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Quote:
ORIGINAL: JD and Beastlet

Thanks for the tip. I removed the spinner, prop and cowl and I saw the wires soldered onto the motor lugs... I didn't see connectors between the motor and firewall so perhaps they are inside the fuse - I will have to take a look.

I actually have the BNF version (vs the RTF you linked too) but I can't imagine the motors are too different.


Another question - will AAAs provide sufficient current for a proper break in? I happen to have some on hand (not so AAs)


Thank you!

You're welcome.

OK, this one then
http://secure.hobbyzone.com/search/HBZ7380.html

I'm not quite sure what the diff is between BNF and ARF, other than you put the pieces together from the box instead of having them already put together...

But yeah, I'm not sure what the resistance on the core winding is, but I think aaa's should be enough. Mostly it's the mAh vs the mA that you'd be looking at (ie how long you run the motor to break it in for). Typical aaa's have less than 800mAh whereas AA's have more like double that. C's and D's have even more. So you may have to use some extra batteries to get the break in time you're after.

I personally use a PSU that lets me vary the voltage and the current. I haven't done a lot of battery break-ins
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Old 03-06-2011, 04:15 PM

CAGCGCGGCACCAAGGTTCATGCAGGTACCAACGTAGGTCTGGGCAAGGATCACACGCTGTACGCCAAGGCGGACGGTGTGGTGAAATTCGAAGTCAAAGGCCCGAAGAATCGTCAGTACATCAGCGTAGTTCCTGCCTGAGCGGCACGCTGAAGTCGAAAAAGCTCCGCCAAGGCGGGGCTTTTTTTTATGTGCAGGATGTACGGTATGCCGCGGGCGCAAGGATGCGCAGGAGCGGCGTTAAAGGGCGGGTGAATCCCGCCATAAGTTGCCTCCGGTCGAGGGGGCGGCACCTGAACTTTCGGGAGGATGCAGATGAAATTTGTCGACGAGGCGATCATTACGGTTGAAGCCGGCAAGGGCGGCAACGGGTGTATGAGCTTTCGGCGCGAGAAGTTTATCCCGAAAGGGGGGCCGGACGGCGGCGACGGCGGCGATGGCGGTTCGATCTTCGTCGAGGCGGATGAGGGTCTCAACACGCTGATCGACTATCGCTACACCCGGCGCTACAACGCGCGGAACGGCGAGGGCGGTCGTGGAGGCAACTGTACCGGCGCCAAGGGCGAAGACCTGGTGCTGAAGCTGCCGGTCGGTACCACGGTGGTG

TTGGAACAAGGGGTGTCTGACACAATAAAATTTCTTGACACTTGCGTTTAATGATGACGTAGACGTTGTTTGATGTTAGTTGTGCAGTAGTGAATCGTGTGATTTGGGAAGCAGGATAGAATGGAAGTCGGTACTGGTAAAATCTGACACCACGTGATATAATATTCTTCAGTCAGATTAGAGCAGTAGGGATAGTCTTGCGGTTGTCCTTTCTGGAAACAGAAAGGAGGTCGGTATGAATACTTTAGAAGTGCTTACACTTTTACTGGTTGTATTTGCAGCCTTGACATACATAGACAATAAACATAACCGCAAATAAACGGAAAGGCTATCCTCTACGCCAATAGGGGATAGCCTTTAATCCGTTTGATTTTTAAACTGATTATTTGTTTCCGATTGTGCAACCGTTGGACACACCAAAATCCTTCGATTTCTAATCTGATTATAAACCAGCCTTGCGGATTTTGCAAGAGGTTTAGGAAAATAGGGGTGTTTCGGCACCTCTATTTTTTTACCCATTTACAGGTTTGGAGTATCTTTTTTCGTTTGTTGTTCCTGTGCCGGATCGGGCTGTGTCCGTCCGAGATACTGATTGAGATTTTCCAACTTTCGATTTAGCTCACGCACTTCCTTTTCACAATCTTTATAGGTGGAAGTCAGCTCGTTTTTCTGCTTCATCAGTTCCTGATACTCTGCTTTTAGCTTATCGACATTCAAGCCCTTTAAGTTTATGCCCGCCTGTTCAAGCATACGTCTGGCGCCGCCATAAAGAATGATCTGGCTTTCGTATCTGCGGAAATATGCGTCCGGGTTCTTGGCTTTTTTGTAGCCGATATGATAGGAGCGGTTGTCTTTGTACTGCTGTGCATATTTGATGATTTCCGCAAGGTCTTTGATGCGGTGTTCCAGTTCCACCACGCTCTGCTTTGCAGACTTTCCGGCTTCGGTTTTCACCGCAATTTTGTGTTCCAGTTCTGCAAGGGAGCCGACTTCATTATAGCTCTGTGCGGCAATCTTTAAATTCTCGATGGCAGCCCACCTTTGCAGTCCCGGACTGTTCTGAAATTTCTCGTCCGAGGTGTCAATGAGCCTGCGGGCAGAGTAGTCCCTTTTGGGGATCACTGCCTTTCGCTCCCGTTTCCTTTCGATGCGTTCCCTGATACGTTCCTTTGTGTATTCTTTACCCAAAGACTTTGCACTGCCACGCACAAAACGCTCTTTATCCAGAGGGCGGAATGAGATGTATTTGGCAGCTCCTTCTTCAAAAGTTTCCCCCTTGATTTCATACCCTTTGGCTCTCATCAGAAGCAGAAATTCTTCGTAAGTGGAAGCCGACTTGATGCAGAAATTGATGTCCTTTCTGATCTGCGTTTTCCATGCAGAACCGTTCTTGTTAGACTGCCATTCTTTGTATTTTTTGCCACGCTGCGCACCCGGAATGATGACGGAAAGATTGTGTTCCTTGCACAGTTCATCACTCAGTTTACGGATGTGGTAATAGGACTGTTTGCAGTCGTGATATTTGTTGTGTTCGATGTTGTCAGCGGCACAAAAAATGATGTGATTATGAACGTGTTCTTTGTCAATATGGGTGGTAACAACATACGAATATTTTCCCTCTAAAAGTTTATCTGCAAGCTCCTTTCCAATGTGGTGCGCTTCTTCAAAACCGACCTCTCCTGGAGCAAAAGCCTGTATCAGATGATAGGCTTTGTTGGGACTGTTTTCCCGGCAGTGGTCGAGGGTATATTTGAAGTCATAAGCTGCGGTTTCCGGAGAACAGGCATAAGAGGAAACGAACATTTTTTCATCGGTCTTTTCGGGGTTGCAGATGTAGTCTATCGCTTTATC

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Default RE: Brushed Electric Motor Break-In Guide (Not Just For Heli's)


Quote:
ORIGINAL: mrasmm


Quote:
ORIGINAL: JD and Beastlet

Thanks for the tip. Iremoved the spinner, prop and cowl and Isaw the wires soldered onto the motor lugs... I didn't see connectors between the motor and firewall so perhaps they are inside the fuse - Iwill have to take a look.

I actually have the BNF version (vs the RTF you linked too) but Ican't imagine the motors are too different.


Another question - will AAAs provide sufficient current for a proper break in? I happen to have some on hand (not so AAs)


Thank you!

You're welcome.

OK, this one then
http://secure.hobbyzone.com/search/HBZ7380.html
Quote:
I'm not quite sure what the diff is between BNF and ARF, other than you put the pieces together from the box instead of having them already put together...
From my limited experience, BNF means you supply the transmitter only. ARF is a misnomer - I looked at a gas ARF trainer. Sure, it's almost ready to fly... once you buy the plane you just need an engine, transmitter, receiver, servos, batteries... IMHO, SRF(Somewhat) or NRF (not) would be more truthful!